Ethan: It seems true and it applies to all aspects of your life. When your relationship is going well with your parents, why is it going well with your parents?
Seymour: There you go.
Ethan: You think, “Why did we have such a good time that night?”
Seymour: You’re onto it.
Ethan: “Why did that film work?” Well, it worked because this is why we did it. It’s so obvious in music when it sounds good—it’s in harmony and in rhythm—and that’s what I love about music. Acting is a bit more subtle and amorphous to me. One of the things I love in the documentary is when you’re teaching the young woman at the NYU Master Class and you won’t let her get through the first measure. The funny thing is, by the time you were done with her, I knew she was playing better. I’m a novice piano player myself, but I could hear that she was better in a matter of minutes. That was really powerful.
Seymour: What do you think that did to me?
Ethan: “Life is worth living.”
Seymour: Woah. And multiply that by all day when I’m teaching pupils and help them to feel good about themselves. It’s so rewarding because it comes back to you. When you contribute, it comes back to you and the movie itself is a symbol of that.
How did you come to discover one another in the first place?
Ethan: It was kind of a slow process. When I met Seymour it was at this dinner party. We were really getting along and I wanted to hear him play, so he invited me to his house.
Seymour: A year later.
Ethan: Well, you invited me right away. It just took me a year to be in town.
Seymour: Andrew Harvey was his spiritual leader and he was also at the dinner.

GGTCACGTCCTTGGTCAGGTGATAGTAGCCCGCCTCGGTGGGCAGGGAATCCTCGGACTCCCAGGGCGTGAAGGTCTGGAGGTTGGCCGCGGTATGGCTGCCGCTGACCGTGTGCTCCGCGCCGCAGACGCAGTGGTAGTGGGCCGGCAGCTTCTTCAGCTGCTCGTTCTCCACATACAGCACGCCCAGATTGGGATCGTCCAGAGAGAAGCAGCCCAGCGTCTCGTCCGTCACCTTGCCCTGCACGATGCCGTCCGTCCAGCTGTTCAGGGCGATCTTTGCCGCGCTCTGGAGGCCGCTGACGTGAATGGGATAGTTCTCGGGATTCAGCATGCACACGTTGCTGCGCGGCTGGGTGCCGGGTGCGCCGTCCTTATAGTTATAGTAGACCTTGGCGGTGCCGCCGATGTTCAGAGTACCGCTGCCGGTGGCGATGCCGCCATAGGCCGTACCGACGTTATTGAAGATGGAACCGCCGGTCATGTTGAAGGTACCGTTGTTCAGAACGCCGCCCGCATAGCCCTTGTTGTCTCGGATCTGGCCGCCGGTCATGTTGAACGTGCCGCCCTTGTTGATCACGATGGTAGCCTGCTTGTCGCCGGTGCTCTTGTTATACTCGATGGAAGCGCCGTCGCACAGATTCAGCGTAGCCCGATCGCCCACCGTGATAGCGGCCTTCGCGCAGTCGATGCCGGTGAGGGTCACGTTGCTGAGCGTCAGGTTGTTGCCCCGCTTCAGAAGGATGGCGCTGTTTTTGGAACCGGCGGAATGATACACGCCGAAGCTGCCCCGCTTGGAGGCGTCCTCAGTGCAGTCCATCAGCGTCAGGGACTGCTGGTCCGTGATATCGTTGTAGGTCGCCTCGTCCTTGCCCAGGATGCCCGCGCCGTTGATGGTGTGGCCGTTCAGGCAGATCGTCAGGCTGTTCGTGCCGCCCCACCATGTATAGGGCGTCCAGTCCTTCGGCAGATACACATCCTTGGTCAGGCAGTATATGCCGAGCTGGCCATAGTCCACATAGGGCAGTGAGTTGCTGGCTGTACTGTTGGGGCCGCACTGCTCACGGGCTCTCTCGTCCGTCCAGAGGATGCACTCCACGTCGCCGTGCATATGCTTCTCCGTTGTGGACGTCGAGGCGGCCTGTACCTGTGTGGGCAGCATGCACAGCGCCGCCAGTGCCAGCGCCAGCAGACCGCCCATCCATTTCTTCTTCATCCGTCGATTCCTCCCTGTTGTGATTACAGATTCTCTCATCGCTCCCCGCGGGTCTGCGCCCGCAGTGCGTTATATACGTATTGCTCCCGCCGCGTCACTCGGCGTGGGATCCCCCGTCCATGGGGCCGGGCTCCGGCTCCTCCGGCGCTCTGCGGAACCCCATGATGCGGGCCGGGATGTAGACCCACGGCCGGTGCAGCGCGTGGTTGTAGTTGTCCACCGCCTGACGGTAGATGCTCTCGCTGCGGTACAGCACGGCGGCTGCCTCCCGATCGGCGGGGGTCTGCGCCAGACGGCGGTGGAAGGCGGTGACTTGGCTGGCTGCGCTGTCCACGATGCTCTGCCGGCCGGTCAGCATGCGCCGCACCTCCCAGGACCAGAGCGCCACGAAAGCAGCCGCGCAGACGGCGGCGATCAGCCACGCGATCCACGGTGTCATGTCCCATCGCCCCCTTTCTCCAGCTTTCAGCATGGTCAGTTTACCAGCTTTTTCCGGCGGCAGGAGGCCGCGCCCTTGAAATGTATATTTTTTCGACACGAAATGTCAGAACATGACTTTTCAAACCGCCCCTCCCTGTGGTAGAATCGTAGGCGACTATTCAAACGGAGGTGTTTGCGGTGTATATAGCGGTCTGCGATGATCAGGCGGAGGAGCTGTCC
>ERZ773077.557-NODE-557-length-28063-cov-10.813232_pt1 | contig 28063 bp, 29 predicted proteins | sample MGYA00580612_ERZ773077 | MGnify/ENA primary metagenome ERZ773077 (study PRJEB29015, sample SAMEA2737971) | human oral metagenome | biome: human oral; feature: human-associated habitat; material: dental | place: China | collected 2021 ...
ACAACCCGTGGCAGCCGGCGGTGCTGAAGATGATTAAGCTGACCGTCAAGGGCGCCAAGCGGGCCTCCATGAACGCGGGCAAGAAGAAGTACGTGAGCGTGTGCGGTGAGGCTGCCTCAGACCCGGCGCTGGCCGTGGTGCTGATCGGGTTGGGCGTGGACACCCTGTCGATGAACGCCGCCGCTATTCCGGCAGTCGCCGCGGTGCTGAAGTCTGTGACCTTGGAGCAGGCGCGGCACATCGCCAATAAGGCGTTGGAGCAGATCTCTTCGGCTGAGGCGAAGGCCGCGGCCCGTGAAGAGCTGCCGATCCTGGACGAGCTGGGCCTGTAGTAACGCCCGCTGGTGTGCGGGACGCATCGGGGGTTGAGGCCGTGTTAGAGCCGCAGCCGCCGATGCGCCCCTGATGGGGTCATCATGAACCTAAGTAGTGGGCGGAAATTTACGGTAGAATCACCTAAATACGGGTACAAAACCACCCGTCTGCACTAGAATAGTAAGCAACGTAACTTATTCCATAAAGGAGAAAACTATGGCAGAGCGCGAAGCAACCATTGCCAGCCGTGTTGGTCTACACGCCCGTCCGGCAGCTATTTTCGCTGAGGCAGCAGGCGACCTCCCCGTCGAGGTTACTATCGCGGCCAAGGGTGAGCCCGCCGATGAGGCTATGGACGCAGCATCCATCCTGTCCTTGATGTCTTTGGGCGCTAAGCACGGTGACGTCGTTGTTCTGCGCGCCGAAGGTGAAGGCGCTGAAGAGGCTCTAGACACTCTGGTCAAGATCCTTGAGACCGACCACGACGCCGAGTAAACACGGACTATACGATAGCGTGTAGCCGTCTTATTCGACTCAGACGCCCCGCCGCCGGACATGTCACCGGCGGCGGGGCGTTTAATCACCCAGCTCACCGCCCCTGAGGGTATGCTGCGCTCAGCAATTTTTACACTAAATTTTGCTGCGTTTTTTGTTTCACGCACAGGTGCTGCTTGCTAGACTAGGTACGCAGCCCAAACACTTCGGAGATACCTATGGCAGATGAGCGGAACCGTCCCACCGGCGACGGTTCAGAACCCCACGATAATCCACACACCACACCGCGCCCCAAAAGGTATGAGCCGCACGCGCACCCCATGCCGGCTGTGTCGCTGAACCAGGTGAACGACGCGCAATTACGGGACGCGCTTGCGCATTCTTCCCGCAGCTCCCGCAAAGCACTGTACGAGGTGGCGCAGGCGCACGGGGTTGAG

Ethan: Andrew, my daughter and I went to hear Seymour play and we left going, “Somebody has to make a documentary about this guy.” Andrew said to me, “You know, there’s only one person in the film community in this room.” So I went home to my wife, thinking, “It’s somebody’s responsibility to make this documentary.” She said, “You’re going to spend forever trying to talk somebody else into doing it. You do it. You have a passion for it.” And we slowly started doing it. The reason so much time went by was because I was scared to death it was going to be a money pit or what if I got Seymour all excited about it and didn’t finish it?
Seymour: Well, I thought several times when you interrupted shooting for months on end that it was going to peter out: “He’s not going to finish this documentary.” But he was making movies, so I just had to wait until he was free. He would call me up and continue. He kept telling me from the beginning, “Now don’t be discouraged because there’s no time limit. We’re not pressed for time.” So two and a half years later is when the last shoot took place. I was never even invited to see the edits. One day, he calls me up and invites me down to a little screening place. He said, “You better just bring your friends because when you see yourself for the first time you’re just going to hate it.” When the movie started, of course, I broke into tears. I couldn’t believe what I was seeing. It started with me practicing and I screamed out loud, “Ethan, my god! That’s amazing!” Michael Kimmelman is sitting in front of me and he turns around and says, “Will you shut up? I’m listening to your movie!” [Laughs] I just couldn’t get over it. The first time I saw it—we’re all vain, right?—I saw certain shots of myself and said, “Oh my god, you look like a fat old man. That’s awful. You don’t look very well at all.” But I don’t see that anymore. I just see the movie and it has a profound message. And the end of it always cracks me up, when I’m holding the last chord of [Robert] Schumann’s Fantasie and recite the front piece of my book: “I never dreamt that with my own two hands I could touch the sky.” I still don’t believe it. How did Ethan read all of my books and find those shots of these pianists playing, including Clifford Curzon and Glenn Gould. Where he ever found that, I don’t know. I studied with Clifford Curzon. I never saw that movie.